Max Maxfield recently wrote "What? Electronics Engineers Who Cannot Solder?" Well Max, I too have a story about engineers and soldering. The following, which originally appeared in January 2013 on another UBM site (now offline), I reprint below. But, I'll go a step further and challenge Max to tell us if he has any scars from soldering, for I do. Read on.
I grew up around soldering irons and soldering guns, given my father's interest in CB and ham radio. I was soldering PL-259 connectors from about age 12 or so. At age 17, I acquired a scar on my left arm from a wave-solder machine while working in a printed-circuit board factory. I still have the scar.
Although I never had a formal course in soldering, I always considered it a required skill to become an electrical engineer. In college, a friend told me that at some companies, engineers weren't allowed to touch soldering irons. Union rules forced engineers to get a technician to solder even two wires together. I knew then that such companies were not for me.
This week, I learned that the Boston section of IEEE is offering a course in soldering. The course is given over two nights. Session 1 will cover things like types of soldering irons and choices of tip. The second session will give students a chance to solder components such as LEDs, transistors, and resistors.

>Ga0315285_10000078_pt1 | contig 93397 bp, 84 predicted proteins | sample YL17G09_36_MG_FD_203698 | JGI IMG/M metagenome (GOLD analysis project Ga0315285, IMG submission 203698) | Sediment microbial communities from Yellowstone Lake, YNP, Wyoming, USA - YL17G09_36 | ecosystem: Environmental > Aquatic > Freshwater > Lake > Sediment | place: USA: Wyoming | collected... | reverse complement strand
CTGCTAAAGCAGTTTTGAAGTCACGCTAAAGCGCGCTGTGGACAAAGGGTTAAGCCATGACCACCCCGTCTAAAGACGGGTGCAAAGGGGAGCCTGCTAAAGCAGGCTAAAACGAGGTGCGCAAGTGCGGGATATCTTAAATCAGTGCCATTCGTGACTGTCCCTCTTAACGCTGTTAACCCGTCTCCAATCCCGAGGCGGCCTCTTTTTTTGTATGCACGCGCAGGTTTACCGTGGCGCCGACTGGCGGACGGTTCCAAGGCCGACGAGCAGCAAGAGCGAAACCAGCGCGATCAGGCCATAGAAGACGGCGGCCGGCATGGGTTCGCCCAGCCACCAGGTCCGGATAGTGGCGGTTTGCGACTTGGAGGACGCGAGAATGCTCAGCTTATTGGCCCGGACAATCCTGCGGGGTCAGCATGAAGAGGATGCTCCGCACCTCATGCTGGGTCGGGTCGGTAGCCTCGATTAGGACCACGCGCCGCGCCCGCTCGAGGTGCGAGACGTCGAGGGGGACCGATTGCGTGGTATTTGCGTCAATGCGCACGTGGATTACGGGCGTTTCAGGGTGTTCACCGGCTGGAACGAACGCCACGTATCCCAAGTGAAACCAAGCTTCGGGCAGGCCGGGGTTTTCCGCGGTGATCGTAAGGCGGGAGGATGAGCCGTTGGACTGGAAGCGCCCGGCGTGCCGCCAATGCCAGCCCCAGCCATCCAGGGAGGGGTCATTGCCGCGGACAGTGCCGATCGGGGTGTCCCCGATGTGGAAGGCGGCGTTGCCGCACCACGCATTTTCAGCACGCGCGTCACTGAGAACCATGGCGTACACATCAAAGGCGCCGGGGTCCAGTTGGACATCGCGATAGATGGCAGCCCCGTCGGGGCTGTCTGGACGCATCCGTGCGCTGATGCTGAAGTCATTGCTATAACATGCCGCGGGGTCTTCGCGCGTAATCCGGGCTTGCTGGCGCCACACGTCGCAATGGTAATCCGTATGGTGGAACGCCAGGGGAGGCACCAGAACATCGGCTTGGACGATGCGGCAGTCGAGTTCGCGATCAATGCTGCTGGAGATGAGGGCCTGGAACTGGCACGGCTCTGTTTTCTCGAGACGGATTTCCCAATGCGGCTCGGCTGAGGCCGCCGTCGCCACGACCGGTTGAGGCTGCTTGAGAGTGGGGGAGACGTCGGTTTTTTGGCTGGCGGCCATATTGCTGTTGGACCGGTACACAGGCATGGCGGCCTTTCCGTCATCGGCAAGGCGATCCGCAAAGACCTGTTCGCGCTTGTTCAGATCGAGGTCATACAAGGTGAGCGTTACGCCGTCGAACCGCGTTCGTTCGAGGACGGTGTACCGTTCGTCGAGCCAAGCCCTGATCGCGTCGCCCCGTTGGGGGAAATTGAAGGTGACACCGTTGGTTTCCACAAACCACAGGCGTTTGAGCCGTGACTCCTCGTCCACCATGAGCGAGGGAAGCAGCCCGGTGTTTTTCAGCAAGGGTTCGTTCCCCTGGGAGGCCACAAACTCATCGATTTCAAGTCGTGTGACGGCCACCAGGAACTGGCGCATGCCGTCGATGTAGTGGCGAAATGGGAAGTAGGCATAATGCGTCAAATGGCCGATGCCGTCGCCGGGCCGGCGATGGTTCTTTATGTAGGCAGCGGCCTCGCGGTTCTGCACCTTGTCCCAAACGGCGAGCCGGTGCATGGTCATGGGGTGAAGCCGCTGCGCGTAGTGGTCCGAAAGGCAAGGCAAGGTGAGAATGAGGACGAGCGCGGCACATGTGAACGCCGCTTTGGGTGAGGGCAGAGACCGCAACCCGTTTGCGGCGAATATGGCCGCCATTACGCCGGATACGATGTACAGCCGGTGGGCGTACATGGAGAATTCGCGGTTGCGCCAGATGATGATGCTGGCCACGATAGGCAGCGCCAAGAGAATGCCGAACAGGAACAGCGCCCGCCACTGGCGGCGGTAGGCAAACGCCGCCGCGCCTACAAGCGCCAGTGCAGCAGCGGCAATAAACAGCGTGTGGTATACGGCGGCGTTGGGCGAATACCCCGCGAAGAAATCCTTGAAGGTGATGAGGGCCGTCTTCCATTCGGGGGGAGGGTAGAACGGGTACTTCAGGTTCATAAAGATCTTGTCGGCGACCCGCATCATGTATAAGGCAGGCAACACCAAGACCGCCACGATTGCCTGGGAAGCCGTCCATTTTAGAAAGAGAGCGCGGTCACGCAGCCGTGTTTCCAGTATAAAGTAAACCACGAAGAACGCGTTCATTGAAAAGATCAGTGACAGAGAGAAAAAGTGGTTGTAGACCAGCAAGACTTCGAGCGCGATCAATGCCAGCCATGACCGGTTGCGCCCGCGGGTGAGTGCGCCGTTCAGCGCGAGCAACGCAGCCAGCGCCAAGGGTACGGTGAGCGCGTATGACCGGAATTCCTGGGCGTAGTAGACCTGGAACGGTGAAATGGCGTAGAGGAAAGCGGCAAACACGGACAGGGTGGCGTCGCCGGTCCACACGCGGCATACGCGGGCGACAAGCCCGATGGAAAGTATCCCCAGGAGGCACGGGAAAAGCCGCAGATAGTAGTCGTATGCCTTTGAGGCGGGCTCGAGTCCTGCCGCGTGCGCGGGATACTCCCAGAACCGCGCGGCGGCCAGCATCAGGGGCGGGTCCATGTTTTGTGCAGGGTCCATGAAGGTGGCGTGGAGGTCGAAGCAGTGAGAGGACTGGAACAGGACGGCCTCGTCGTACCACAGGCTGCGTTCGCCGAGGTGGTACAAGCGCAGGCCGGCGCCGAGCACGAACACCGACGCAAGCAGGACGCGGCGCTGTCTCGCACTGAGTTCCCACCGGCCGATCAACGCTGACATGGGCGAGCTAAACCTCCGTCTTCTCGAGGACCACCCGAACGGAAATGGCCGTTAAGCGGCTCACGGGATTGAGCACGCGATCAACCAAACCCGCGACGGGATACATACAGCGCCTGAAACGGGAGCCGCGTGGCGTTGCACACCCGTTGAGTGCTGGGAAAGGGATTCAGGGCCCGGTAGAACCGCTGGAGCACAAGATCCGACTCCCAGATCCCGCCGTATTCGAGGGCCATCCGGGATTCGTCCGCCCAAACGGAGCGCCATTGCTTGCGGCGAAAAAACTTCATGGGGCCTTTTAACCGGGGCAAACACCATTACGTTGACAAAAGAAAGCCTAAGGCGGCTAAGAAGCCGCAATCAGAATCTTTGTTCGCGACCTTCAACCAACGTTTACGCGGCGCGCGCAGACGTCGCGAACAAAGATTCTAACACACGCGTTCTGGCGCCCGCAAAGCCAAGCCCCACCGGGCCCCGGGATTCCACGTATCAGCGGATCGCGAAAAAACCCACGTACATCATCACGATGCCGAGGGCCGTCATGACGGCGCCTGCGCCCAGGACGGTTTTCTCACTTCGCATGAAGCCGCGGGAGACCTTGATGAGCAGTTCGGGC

The course description says that "Soldering is a must skill for all sorts of electrical and electronics work." That's certainly true, which is why I wonder if it needs to be offered at all. What am I missing here? Do today's engineers do all their work using software simulation and don’t build prototypes anymore? Well, I can understand if you’re designing ICs, for they're kind of hard to breadboard. That same holds true for, say, linecards where the signal bandwidths are too high for breadboards.
I find it almost incomprehensible that anyone working as an electrical engineer would feel a need to take this course. I can’t imagine life as an electrical engineer who doesn't know how to solder. Even after moving off the bench and into an applications engineering position, I always found a need to build a custom test cable or modify a board.
Tell me please: who should take this course?
That's my story, but while you're here, be sure to read Product Review: Weller LED soldering iron, which includes a video of the tool in action.